Chennai–The RBI released on Thursday its operating guidelines for Payment Banks and Small Finance Banks, noting the prudential regulatory framework for the entities under the two categories will largely be drawn from the Basel standards.

“However given the financial inclusion focus of these banks, it will be suitably calibrated,” said the Reserve Bank of India (RBI).

According to RBI, there is a need for separate operating guidelines for the players in the two sectors considering the differentiated nature of business and financial inclusion focus of these banks.

The central bank has prescribed for both categories of banks the following:

Minimum Capital: 15 per cent

Common Equity Tier: 1-6 per cent

Additional Tier: 1-1.5 per cent

Minimum Tier 1 and Tier 2 Capital: 7.5 per cent each

Capital Conservation Buffer: 7.5 per cent

The exposure in this regard to an individual scheduled commercial bank shall not be more than five per cent of the total outside liabilities of the Payment Banks.

According to RBI, Payment Banks will be permitted to participate in the call money and Collateralised Borrowing and Lending Obligation (CBLO) market as both borrowers and lenders.

These borrowings would, however, be subject to the limit on call money borrowings as applicable to scheduled commercial banks.

Payment Banks shall, on any given day, maintain a minimum investment to the extent of not less than 75 per cent of ‘demand deposit balances’ (DDB) as on three working days prior to that day, in Government securities/Treasury Bills with maturity up to one year that are recognised by RBI as eligible securities for maintenance of Statutory Liquidity Ratio (SLR).

Further, they will, on any given day, maintain balances in demand and time deposits with other scheduled commercial banks, which shall not be more than 25 per cent of its DDB as on three working days prior to that day.

The investments and deposits made according to (i) and (ii) above, together shall not be less than 100 per cent of the DDB of the Payment Banks unless it is less to the extent of balances kept with RBI.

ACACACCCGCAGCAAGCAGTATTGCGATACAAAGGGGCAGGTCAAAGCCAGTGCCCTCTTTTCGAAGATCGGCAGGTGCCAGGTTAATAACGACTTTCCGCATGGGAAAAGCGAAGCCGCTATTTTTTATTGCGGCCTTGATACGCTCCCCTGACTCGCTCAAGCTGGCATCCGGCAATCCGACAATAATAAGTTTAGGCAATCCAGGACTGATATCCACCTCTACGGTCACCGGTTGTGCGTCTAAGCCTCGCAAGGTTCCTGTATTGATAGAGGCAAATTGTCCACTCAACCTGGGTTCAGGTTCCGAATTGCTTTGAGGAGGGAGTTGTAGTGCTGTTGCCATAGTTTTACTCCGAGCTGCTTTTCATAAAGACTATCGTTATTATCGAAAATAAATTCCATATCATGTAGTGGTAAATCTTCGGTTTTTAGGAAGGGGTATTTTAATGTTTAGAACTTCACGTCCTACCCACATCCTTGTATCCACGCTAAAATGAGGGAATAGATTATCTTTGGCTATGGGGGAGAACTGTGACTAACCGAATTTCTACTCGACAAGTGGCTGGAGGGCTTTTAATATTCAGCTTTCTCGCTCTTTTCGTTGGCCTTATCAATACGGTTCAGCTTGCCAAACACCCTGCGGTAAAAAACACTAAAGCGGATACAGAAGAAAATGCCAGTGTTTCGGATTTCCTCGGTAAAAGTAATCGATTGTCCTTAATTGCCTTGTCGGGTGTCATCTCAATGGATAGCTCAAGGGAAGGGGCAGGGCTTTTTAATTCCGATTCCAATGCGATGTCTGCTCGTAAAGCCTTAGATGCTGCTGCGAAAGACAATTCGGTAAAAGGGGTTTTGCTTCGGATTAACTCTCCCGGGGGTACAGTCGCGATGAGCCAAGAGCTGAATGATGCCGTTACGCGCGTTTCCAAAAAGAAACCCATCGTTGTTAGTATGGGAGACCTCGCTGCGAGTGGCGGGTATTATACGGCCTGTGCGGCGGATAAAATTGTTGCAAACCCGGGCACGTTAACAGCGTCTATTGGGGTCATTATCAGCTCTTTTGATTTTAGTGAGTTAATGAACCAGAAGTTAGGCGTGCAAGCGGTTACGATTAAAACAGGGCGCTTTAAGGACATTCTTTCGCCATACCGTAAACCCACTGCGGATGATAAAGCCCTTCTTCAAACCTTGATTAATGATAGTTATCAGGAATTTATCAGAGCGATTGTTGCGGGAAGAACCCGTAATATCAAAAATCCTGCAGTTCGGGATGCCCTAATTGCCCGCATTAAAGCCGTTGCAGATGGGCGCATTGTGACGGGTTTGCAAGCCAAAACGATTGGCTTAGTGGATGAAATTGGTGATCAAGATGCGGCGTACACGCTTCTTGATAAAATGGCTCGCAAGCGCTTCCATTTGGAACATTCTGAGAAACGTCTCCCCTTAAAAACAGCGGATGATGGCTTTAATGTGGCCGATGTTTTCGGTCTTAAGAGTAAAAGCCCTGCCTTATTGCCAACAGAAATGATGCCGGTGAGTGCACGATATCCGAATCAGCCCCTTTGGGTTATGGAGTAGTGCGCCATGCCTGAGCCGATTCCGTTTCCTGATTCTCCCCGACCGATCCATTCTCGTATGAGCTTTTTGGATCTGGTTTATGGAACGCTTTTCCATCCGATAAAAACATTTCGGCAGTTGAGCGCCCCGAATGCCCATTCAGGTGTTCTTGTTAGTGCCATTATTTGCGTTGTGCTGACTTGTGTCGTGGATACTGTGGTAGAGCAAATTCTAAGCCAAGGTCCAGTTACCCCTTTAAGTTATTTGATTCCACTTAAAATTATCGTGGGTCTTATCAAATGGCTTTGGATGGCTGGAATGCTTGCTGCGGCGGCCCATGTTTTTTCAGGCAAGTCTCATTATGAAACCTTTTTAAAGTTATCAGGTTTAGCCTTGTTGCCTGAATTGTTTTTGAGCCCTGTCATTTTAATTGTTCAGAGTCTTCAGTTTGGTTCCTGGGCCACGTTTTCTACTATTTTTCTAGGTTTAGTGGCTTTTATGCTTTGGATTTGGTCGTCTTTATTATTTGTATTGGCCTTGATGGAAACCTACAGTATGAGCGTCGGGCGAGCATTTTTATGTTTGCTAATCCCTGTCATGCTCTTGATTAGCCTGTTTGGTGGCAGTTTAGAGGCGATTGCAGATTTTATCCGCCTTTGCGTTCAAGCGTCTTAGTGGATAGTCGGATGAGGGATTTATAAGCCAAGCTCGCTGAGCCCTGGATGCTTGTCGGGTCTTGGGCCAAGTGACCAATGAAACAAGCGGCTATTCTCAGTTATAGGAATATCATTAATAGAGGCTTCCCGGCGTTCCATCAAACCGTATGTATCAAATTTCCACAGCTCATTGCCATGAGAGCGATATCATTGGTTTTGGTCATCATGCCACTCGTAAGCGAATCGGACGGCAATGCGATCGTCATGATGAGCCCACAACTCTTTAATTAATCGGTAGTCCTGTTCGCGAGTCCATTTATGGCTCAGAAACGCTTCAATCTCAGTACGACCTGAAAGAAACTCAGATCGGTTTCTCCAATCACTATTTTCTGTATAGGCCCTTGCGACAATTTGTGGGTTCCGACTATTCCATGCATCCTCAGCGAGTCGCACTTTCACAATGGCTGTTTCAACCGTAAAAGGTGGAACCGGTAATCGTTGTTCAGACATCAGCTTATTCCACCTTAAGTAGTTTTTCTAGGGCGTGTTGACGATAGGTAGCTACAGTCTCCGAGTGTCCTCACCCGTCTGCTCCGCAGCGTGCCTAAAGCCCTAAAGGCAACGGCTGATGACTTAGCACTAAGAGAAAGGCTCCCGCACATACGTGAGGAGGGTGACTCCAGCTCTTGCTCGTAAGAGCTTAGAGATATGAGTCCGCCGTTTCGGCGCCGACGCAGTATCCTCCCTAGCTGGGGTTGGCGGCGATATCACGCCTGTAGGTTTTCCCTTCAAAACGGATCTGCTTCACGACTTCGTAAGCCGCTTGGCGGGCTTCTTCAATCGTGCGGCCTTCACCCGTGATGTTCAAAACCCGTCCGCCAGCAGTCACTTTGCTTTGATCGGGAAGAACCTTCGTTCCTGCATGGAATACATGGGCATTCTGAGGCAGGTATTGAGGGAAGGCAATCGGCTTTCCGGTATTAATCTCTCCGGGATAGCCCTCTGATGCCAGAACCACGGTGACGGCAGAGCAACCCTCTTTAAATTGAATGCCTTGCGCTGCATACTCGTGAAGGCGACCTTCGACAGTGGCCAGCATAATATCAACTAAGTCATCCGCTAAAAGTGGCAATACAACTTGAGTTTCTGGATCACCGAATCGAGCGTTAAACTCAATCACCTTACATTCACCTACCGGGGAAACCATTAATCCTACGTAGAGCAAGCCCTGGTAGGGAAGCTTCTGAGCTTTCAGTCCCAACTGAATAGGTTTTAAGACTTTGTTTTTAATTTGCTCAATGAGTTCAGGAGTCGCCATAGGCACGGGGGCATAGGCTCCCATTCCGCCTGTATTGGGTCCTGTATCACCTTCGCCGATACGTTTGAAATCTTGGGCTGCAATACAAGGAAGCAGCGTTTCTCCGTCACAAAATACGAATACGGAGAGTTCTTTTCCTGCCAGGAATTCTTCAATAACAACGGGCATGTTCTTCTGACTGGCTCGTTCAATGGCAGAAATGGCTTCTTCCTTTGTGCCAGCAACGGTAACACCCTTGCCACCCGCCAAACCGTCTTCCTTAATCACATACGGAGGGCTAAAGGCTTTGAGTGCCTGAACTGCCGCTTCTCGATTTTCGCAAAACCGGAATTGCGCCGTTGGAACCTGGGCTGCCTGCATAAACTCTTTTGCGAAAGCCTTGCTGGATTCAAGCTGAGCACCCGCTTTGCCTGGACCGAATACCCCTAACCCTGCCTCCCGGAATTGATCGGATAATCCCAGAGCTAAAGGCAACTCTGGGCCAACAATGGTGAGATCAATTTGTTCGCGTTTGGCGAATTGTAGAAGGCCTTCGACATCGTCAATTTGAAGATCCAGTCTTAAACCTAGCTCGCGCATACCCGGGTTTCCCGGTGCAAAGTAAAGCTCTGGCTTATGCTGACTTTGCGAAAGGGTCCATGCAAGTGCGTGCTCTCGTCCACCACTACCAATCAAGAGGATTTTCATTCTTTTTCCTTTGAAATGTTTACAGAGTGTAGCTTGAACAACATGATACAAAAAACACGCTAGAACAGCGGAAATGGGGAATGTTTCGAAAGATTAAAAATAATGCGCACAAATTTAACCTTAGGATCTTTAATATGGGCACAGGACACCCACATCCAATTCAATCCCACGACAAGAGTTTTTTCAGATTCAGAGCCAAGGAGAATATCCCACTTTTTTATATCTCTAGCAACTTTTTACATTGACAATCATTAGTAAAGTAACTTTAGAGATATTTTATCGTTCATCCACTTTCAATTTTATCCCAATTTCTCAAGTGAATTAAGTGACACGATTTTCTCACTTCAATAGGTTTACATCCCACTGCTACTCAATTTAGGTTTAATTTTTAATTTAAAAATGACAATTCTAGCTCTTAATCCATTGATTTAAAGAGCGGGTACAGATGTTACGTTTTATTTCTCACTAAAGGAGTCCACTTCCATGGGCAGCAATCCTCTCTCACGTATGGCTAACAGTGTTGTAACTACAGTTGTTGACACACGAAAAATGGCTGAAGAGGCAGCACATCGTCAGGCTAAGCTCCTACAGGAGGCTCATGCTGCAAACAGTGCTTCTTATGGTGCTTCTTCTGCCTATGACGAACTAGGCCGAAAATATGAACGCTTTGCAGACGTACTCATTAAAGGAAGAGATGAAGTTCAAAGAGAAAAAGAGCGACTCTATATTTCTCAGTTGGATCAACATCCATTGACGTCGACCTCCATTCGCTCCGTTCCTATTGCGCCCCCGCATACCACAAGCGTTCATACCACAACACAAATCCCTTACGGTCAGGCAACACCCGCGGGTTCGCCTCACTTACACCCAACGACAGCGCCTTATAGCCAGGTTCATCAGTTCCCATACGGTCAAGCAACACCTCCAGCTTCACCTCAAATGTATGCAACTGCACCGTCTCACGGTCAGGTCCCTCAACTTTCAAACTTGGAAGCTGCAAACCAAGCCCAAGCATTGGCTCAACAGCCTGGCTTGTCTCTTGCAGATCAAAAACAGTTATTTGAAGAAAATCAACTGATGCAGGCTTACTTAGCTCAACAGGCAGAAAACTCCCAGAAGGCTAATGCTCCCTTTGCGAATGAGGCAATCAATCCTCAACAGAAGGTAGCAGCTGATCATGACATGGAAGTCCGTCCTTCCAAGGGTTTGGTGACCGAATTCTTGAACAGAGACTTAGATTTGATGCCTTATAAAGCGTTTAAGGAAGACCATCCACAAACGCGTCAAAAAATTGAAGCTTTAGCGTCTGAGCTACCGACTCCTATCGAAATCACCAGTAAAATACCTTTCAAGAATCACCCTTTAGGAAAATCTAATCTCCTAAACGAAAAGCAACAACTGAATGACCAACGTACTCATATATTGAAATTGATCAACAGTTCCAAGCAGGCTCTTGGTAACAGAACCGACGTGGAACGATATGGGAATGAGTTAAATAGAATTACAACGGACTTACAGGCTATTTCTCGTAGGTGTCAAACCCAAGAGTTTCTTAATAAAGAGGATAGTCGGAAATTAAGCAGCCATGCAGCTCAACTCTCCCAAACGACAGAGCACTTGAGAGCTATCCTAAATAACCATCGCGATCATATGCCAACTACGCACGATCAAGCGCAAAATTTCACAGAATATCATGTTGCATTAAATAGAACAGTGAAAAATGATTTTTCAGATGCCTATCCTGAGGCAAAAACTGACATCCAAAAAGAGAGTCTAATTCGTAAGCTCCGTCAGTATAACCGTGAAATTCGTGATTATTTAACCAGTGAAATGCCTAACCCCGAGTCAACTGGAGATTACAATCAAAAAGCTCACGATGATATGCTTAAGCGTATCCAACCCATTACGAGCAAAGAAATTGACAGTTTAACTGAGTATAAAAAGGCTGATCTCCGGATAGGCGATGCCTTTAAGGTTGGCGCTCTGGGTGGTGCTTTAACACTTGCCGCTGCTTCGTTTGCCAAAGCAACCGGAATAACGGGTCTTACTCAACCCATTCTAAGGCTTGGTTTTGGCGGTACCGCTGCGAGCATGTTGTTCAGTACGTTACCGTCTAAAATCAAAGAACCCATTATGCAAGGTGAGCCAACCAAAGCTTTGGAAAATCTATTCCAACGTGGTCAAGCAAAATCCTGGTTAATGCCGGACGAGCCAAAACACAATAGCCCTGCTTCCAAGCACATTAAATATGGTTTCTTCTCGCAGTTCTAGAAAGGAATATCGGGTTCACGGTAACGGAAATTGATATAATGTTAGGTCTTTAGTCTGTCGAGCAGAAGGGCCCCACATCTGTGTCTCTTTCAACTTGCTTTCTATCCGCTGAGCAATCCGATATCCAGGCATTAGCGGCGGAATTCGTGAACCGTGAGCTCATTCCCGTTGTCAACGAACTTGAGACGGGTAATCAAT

The extant provisions applicable to scheduled commercial banks for bank charges, lockers and others shall be applicable to Payment Banks as well.

Payment Banks can accept only savings and current deposits. The aggregate limit per customer shall not exceed Rs.100,000, as provided in the Licensing Guidelines.

However, the RBI will have no objection to the Payment Banks making arrangements with any other scheduled commercial bank/Small Finance Banks for amounts in excess of the prescribed limits, to be swept into an account opened for the customer at that bank. This arrangement should be activated with the prior written consent of the customer.

According to RBI, Payment Banks need not issue passbooks but may provide statement of account in paper on request on chargeable basis or otherwise.

The account information may be provided through SMS, internet banking and provide electronic confirmation through SMS/e-mail/printed proff for each account transaction.

The Payment Banks may, at their option, exchange mutilated and defective notes at their branches, subject to compliance with RBI norms.

On the other hand Small Finance Banks may, at their discretion, issue passbooks but should give written/printed proof of the first time deposit, in addition to electronic confirmation; send statement of accounts every six months if passbooks are not issued; provide account information to SMS/e-mail/internet banking and should provide electronic confirmation for each account transaction.

All RBI and Banking Regulation Act provisions and RBI directions relating to minimum balance, inoperative accounts, unclaimed deposits including transfer of such deposits to the Depositors Education and Awareness Fund maintained by RBI on regular basis, nominations, cheques/drafts, and others will be applicable to both the categories of banks. (IANS)